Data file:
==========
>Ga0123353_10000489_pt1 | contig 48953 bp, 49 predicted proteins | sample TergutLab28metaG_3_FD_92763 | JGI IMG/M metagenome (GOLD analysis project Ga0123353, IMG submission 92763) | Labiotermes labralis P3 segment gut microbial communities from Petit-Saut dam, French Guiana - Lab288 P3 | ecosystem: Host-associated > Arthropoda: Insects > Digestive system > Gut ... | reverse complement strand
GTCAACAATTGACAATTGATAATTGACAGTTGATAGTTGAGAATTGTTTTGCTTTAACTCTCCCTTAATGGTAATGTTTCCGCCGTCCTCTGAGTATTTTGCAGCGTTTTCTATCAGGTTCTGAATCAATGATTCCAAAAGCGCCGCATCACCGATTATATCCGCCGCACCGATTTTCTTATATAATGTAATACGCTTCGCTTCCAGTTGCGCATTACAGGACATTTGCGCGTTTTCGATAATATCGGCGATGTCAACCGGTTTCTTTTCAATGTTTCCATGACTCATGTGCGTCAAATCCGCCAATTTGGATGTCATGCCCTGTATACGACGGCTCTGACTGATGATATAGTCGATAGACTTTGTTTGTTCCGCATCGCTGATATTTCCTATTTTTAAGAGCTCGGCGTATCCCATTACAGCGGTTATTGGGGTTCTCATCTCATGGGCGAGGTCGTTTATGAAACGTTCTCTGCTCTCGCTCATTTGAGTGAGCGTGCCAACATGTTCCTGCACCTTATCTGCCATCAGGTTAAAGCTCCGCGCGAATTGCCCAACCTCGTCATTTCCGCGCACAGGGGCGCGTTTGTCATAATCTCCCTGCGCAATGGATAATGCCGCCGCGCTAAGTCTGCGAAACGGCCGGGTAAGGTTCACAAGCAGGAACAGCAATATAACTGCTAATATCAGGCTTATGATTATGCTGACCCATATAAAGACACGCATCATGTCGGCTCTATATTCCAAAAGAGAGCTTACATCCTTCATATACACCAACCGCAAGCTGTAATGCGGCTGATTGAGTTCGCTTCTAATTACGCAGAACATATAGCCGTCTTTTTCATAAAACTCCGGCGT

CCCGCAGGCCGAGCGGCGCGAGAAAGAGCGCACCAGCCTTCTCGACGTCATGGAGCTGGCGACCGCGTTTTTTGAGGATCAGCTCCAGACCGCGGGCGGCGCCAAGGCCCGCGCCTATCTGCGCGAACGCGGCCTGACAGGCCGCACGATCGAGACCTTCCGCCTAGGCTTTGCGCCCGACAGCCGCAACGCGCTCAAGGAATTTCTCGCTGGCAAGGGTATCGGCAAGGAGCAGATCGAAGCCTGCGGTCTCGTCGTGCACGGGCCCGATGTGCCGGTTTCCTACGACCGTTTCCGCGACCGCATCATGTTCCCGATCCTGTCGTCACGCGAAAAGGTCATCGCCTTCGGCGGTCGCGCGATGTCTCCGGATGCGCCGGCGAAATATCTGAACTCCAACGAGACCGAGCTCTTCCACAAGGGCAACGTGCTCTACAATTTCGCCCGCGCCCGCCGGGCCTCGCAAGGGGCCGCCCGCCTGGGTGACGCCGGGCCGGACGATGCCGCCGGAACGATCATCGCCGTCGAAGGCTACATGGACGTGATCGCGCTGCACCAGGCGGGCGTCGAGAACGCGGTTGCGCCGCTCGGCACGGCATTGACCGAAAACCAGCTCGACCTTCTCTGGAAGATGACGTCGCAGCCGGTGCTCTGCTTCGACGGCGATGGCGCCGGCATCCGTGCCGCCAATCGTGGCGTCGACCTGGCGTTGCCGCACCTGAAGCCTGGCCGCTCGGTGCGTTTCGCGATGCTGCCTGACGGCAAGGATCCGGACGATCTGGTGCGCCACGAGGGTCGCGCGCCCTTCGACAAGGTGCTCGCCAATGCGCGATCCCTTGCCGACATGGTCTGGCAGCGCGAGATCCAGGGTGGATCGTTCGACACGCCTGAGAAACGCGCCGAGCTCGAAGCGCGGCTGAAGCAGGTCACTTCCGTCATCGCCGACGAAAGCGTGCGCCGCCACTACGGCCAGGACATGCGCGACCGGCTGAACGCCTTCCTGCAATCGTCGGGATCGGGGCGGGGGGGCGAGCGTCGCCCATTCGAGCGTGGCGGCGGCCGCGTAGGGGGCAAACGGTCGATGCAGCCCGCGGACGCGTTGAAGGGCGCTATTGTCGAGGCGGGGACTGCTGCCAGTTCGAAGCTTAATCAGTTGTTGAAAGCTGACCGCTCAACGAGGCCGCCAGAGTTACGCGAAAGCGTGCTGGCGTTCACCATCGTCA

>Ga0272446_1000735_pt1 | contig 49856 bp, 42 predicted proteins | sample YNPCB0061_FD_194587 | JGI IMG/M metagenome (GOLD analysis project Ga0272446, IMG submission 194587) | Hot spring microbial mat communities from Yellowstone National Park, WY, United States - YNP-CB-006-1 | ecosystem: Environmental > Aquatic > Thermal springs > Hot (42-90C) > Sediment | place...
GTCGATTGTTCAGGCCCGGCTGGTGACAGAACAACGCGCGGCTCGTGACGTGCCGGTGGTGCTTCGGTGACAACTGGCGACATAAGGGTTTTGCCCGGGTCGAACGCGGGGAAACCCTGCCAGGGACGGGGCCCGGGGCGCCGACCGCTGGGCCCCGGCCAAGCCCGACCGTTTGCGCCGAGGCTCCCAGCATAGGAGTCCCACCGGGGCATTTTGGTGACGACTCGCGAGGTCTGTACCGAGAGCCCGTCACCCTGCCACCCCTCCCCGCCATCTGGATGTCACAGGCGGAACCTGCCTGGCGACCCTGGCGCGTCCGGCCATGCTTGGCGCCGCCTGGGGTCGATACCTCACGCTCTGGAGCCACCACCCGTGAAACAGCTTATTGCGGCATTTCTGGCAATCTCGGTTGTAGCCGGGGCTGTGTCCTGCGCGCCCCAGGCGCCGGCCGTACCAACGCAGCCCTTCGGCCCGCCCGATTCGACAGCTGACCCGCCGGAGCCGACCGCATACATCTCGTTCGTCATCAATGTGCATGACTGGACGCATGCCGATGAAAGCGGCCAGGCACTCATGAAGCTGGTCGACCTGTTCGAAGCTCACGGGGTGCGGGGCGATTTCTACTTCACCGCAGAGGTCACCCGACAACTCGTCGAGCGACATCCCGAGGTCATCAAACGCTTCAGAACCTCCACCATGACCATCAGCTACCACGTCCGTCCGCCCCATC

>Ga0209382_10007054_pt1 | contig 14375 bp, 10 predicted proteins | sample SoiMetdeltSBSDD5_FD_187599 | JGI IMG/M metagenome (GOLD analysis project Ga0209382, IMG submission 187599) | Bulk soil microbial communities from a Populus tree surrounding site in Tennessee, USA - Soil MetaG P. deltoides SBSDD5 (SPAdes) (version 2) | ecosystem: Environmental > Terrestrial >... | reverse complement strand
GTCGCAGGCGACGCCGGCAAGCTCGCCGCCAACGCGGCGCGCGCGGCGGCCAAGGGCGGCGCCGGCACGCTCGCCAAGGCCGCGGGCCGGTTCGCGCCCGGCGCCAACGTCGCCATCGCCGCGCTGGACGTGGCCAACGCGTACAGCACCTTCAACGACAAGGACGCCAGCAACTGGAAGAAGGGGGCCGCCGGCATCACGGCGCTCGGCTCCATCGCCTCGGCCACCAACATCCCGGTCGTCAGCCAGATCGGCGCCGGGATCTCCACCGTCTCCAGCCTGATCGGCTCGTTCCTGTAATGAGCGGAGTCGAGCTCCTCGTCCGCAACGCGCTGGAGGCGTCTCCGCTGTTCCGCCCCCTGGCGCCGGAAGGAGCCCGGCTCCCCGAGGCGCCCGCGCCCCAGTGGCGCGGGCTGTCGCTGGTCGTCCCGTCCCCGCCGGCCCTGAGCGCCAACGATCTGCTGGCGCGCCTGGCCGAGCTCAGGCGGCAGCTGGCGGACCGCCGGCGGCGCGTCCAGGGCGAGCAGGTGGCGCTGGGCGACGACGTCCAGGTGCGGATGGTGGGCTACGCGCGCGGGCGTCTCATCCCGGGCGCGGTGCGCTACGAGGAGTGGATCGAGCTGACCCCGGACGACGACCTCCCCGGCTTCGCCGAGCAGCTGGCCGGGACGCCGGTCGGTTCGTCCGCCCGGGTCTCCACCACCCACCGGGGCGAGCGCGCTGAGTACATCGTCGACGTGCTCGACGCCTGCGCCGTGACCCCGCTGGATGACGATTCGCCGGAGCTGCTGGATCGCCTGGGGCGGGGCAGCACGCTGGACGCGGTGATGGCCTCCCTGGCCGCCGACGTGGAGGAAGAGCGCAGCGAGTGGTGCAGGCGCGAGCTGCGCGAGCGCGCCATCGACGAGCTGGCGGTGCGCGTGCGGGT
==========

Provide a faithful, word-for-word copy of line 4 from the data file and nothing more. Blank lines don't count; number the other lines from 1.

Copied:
>Ga0272446_1000735_pt1 | contig 49856 bp, 42 predicted proteins | sample YNPCB0061_FD_194587 | JGI IMG/M metagenome (GOLD analysis project Ga0272446, IMG submission 194587) | Hot spring microbial mat communities from Yellowstone National Park, WY, United States - YNP-CB-006-1 | ecosystem: Environmental > Aquatic > Thermal springs > Hot (42-90C) > Sediment | place...